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Help

In a dream, I run into a friend. She is tall, with serious eyes that fall into the furrow of her frown and then leap above the laughter of her cheeks, bouncing as on a trampoline as she thinks. She is dressed in dramatic plaids: a shirt and a matching cloak in blocks of vivid color that swirl around her. It has been over a year since we have seen each other. We embrace. Without preamble, I begin to sob in her arms: tears like the juice of a bruised fruit, surprised by touch.

I did not know, I think, that I missed this.

After breakfast, Santiago naps in a sunbeam on the bed. The light climbs in past white shutters and casts against the wall a dark green shadow of Mary, the mother of God. She is carved from wood, a foot tall, standing atop the night table. Over her pressed palms, her eyes are open to the world. In a few days, this pellucid hour that we have been calling eight o’ clock we will call nine, wrangling time into a new shape to suit our desire to be busy late into the day.

As Santiago snores, I read scripture and pray. I am anxious. I have changed the trajectory of my outer life, but my inner life lags behind on the old route. Absent a job, I fill my days with substitutes–scheduling an air duct cleaning, completing an insurance review, scrubbing hard water deposits from the faucets–in part to be prudent and in part to maintain my share of tedium. I feel guilty about my freedom, nervously reminding myself of the years that I worked two jobs, four jobs at a time; looking around the house at my second-hand furniture; knowing that I eschewed the costs of marriage and children and vacations, but unable to ignore the fact that my family could afford to help me buy an education, a car, a house. I write to legislators. I attend online lectures that are curiously depleting, so that I consider whether cameras might, as some have believed, truly steal souls. The world seems, not broken, but put together wrong: as if God had given us Tab B and we jammed it into Slot A. If I knew how to help, I might be like Mary: at peace with my eyes wide open. If I knew how to help, I might be like Santi: free, with the morning sun streaking my jowls.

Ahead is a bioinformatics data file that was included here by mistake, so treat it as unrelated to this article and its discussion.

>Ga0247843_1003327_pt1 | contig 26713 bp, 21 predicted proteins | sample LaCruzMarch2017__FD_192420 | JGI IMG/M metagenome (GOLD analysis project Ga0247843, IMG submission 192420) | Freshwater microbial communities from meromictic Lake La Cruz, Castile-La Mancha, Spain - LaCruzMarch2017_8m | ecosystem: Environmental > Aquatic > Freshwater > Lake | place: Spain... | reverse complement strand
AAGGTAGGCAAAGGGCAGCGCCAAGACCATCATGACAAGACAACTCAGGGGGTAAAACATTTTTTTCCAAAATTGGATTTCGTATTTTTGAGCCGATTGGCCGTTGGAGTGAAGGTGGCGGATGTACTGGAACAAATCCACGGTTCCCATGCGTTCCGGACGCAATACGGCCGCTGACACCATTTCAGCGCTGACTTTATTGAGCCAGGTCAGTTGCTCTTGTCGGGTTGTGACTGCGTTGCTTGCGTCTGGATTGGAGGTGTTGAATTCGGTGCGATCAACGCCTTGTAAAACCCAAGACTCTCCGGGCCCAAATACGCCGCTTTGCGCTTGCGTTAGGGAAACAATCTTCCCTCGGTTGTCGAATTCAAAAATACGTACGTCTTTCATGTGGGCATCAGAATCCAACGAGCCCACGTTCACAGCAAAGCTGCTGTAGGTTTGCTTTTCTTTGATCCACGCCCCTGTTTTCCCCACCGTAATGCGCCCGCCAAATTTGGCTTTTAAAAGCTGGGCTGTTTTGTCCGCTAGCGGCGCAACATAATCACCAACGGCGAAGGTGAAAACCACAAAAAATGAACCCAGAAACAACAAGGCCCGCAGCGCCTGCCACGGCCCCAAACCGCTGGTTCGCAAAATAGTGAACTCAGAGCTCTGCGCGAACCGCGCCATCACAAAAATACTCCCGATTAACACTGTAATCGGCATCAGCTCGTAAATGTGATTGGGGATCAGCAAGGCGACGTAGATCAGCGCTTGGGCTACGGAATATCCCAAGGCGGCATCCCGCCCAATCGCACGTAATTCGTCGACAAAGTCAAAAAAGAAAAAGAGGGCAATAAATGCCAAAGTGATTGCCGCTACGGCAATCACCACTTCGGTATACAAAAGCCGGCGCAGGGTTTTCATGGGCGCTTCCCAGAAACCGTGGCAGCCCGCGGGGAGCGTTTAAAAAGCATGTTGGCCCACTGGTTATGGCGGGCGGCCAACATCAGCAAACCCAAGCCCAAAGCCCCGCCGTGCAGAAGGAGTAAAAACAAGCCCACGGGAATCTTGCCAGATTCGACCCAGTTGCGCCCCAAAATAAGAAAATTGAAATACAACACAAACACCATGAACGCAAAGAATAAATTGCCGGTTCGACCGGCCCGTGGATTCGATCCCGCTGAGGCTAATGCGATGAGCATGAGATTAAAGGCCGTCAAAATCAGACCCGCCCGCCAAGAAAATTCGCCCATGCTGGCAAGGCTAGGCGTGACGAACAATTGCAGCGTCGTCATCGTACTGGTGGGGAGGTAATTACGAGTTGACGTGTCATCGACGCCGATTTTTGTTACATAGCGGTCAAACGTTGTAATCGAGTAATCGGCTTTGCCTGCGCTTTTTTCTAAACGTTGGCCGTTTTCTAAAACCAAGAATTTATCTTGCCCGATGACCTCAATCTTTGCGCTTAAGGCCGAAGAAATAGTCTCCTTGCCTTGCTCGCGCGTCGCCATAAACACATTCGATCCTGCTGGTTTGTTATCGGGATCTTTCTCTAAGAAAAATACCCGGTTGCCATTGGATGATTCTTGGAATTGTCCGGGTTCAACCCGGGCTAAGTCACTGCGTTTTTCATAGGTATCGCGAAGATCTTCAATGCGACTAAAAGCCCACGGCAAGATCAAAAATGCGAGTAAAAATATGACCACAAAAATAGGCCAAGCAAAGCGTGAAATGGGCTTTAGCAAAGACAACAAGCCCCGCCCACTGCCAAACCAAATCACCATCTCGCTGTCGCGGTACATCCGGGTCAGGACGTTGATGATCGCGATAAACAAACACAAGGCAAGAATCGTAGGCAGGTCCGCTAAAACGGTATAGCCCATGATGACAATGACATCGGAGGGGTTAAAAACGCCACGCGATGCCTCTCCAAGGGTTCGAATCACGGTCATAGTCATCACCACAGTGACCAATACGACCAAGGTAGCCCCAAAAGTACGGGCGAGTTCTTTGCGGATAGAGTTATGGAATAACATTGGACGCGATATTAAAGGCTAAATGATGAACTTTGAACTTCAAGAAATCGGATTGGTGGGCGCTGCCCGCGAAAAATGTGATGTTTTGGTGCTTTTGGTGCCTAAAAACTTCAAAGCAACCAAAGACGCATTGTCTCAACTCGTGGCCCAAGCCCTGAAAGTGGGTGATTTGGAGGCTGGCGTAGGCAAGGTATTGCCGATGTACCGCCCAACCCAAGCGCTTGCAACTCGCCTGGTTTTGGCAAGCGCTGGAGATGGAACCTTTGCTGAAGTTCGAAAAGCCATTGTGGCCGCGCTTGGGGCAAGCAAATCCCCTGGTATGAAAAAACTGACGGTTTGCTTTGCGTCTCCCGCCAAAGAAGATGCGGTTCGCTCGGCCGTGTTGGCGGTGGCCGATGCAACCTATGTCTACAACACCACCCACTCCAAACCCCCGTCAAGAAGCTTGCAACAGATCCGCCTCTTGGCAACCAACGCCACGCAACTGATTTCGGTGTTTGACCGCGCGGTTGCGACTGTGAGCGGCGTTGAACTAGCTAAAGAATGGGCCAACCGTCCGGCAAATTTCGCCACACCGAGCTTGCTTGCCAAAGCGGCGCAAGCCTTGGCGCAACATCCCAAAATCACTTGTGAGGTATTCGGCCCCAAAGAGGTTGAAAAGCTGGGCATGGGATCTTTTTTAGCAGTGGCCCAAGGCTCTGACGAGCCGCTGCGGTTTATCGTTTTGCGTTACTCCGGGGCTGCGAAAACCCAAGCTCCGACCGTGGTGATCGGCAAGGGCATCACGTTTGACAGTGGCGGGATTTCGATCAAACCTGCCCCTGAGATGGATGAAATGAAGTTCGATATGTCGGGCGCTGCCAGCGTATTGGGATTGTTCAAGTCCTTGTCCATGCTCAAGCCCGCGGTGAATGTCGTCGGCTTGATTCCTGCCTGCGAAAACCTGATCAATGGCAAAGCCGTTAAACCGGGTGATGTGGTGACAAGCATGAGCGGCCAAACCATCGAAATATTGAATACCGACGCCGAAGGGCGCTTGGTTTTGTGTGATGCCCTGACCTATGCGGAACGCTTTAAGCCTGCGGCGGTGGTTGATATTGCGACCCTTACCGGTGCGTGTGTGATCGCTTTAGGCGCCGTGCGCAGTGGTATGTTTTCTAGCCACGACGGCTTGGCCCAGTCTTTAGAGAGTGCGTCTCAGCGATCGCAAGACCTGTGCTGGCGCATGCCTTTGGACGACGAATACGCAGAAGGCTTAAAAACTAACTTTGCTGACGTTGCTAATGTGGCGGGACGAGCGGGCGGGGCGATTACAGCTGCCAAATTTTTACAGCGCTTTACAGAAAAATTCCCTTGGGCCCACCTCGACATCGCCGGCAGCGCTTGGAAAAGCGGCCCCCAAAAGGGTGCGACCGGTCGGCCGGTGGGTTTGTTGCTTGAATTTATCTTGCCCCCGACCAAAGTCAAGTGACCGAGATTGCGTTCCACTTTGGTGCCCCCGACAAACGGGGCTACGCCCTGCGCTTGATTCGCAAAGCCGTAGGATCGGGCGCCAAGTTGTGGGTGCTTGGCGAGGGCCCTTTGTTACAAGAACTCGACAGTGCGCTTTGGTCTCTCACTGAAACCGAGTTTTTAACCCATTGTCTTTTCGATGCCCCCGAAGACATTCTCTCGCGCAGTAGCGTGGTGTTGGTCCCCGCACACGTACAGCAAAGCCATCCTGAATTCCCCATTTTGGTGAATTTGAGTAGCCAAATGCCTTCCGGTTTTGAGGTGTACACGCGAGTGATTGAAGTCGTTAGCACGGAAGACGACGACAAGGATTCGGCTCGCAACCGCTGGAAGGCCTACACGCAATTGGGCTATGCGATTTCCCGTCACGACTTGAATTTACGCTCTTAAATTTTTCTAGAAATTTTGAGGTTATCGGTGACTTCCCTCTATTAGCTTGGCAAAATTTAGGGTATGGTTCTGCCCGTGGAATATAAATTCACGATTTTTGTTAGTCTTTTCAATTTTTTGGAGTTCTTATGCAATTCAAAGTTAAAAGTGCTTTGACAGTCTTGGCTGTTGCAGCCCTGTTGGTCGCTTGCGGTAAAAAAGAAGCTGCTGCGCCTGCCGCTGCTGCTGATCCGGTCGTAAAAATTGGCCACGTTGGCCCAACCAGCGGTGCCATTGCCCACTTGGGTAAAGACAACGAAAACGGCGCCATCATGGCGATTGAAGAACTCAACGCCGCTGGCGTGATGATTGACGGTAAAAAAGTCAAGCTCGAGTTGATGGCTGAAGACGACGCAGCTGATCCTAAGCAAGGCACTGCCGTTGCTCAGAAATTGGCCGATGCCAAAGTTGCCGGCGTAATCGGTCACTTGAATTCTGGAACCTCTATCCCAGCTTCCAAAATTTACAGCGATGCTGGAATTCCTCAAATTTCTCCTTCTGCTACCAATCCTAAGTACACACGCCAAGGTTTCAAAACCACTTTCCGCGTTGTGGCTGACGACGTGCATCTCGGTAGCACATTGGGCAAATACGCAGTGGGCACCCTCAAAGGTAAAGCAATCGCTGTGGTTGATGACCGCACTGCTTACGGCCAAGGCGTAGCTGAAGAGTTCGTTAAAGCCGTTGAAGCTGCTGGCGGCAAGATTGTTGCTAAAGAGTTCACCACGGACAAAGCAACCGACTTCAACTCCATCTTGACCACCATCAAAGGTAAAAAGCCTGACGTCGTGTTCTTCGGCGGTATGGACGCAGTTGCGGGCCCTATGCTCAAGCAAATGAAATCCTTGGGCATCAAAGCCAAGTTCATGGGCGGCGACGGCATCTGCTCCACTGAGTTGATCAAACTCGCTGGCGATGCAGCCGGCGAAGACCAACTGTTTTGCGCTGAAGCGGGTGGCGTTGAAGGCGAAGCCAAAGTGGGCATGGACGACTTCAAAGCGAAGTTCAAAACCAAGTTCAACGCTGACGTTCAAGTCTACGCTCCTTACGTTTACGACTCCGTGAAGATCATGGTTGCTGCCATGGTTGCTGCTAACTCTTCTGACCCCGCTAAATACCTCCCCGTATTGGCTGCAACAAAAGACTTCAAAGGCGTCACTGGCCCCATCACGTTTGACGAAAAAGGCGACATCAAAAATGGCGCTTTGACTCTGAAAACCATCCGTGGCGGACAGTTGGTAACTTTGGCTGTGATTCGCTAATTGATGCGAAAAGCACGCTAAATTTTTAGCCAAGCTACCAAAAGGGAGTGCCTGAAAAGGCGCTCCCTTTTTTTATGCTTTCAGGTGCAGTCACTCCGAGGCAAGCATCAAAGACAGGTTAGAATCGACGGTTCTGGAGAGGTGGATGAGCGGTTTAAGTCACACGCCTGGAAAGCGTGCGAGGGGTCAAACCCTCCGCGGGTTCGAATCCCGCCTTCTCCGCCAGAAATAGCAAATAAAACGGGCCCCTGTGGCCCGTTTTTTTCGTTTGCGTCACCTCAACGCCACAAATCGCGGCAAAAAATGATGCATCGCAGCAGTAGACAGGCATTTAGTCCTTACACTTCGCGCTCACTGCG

Santiago and I explore little in winter. It can be hard to see where trails run in the snow or, if they are paved, to know whether they will be covered with ice or salt. But temperatures have been far above average–as if we lived four hundred miles south of here. We have seen swans floating on the river and heard cardinals singing in the treetops. Hawks fly low over our heads in the suburbs, and joggers are attired in shorts. Inside the house, shamrocks are unfolding in a pot, while on the streets, children ride their bicycles, drivers speed, and ambulances blare their sirens. Sidewalks are littered with shards of glass, plastic bags, chicken bones. Recklessness has returned.